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Armstrong’s biggest worry: Basque fans

Lance Armstrong said manic Basque cycle fans were his biggest worry as he surged to victory on stage 13 of the Tour de France high in the Pyrénées on Saturday. U.S. Postal’s five-time Tour winner and Italian Ivan Basso (CSC) threaded a precarious route through thousands of fans on the way to the summit at the end of the 205-km stage. French police estimated the crowds on the stage at between 150,000 and 200,000, with around 85,000 of them sporting the orange colours of Euskaltel-Euskadi, whose Basque rider Iban Mayo was having a dismal ride and nearly abandoned. "We just passed a

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By Francois Thomazeau, Reuters

Who loves ya, baby? Not this Basque

Who loves ya, baby? Not this Basque

Photo: Casey B. Gibson

Lance Armstrong said manic Basque cycle fans were his biggest worry as he surged to victory on stage 13 of the Tour de France high in the Pyrénées on Saturday.

U.S. Postal’s five-time Tour winner and Italian Ivan Basso (CSC) threaded a precarious route through thousands of fans on the way to the summit at the end of the 205-km stage.

French police estimated the crowds on the stage at between 150,000 and 200,000, with around 85,000 of them sporting the orange colours of Euskaltel-Euskadi, whose Basque rider Iban Mayo was having a dismal ride and nearly abandoned.

“We just passed a section of people, mostly Basque people that were pretty amazing, very loud and aggressive, though not all bad,” said Armstrong.

“I understand they expected big things from Mayo. We looked at each other and said, ‘Man, it’s unbelievable that we went through that without being killed.’ We were lucky to make it through that section.”

Richard Virenque, no stranger to the fanatical mountain-top hordes after six king of the mountain titles, admitted the crowds had been frightening on the climb to Plateau de Beille.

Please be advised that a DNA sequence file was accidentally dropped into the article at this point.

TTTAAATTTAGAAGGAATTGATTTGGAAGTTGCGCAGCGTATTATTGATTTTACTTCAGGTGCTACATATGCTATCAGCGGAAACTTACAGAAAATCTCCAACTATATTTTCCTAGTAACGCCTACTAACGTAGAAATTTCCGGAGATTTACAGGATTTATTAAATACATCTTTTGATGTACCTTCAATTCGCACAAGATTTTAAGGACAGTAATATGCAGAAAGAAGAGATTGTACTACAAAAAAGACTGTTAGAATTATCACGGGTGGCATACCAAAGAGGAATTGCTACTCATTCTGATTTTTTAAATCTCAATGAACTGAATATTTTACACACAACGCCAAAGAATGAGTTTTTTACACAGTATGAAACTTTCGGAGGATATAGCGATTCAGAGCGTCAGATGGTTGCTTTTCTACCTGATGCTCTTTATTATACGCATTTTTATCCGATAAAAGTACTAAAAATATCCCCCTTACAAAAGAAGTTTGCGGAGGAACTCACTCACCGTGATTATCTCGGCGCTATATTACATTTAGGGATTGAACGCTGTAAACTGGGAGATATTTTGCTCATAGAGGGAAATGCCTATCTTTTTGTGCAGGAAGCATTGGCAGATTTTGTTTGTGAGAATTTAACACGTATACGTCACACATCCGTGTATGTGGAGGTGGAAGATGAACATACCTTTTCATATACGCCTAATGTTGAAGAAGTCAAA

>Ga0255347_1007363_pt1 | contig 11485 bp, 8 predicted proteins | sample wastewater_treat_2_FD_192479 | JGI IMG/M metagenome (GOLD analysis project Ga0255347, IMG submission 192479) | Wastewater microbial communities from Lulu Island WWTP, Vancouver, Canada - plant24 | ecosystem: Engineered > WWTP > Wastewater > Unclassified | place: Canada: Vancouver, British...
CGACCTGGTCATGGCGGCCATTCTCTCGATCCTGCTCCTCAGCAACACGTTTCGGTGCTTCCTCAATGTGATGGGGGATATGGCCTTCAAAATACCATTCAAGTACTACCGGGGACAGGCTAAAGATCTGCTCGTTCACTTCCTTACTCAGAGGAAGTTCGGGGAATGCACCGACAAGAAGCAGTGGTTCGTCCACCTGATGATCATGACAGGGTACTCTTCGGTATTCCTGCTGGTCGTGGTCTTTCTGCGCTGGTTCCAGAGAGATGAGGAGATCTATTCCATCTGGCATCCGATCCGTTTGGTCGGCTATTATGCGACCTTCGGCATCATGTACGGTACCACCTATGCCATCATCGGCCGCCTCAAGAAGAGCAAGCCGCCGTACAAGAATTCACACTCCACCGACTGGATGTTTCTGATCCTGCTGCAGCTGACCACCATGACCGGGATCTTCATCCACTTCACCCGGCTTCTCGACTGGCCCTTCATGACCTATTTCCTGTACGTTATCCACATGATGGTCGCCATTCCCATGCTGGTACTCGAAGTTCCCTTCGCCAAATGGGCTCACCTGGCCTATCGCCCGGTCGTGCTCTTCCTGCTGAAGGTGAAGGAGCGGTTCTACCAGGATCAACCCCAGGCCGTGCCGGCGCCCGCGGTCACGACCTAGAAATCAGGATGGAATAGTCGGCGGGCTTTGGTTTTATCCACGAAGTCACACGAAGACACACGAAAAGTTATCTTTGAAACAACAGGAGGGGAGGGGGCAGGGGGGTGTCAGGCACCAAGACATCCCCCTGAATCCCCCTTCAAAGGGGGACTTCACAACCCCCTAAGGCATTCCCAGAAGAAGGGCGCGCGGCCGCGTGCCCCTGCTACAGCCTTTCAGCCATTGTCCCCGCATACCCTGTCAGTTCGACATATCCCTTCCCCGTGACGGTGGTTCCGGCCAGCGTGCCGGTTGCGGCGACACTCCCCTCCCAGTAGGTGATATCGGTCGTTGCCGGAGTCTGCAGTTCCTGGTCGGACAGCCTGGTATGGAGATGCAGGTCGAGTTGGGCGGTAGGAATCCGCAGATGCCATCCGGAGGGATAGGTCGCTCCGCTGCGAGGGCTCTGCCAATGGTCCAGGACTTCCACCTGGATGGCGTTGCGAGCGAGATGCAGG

“For the first time, I was frightened on a bike,” joked Virenque, who is bidding for a record seventh polka-dot jersey on his 12th Tour. “I was afraid I might get kidnapped.”

The Tour picked the wrong time to visit Basque Country, with Mayo having a rough ride

The Tour picked the wrong time to visit Basque Country, with Mayo having a rough ride

Photo: Casey B. Gibson

The Basque crowd could not disguise their disappointment at Mayo’s performance, and even booed Armstrong on the podium.

Mayo, sixth in the Tour last year and widely tipped to upset the American, had to be talked back on to his bike and eventually lost 37 minutes and 40 seconds.

Armstrong said the scenes brought back memories of last year when he was brought down after his bike became tangled in a spectator’s bag.

“It crossed my mind and I tried to stay as much in the middle as I could, but when they’re waving flags, it’s sometimes tough,” said Armstrong.

“The other problem was the guys who ran, we were not able to ride as fast as we could because they were blocking us.”

Spectators have in the past caused riders to lose the Tour. In 1975, Belgian Eddy Merckx was punched by a spectator in the Puy de Dome while in 1950, Italian Gino Bartali gave up, claiming he had been attacked by a Louison Bobet supporter armed with a knife.

Three years ago on the Giro d’Italia, fans behaved so aggressively on the roadside that the Italian press called it a form of neo-hooliganism.

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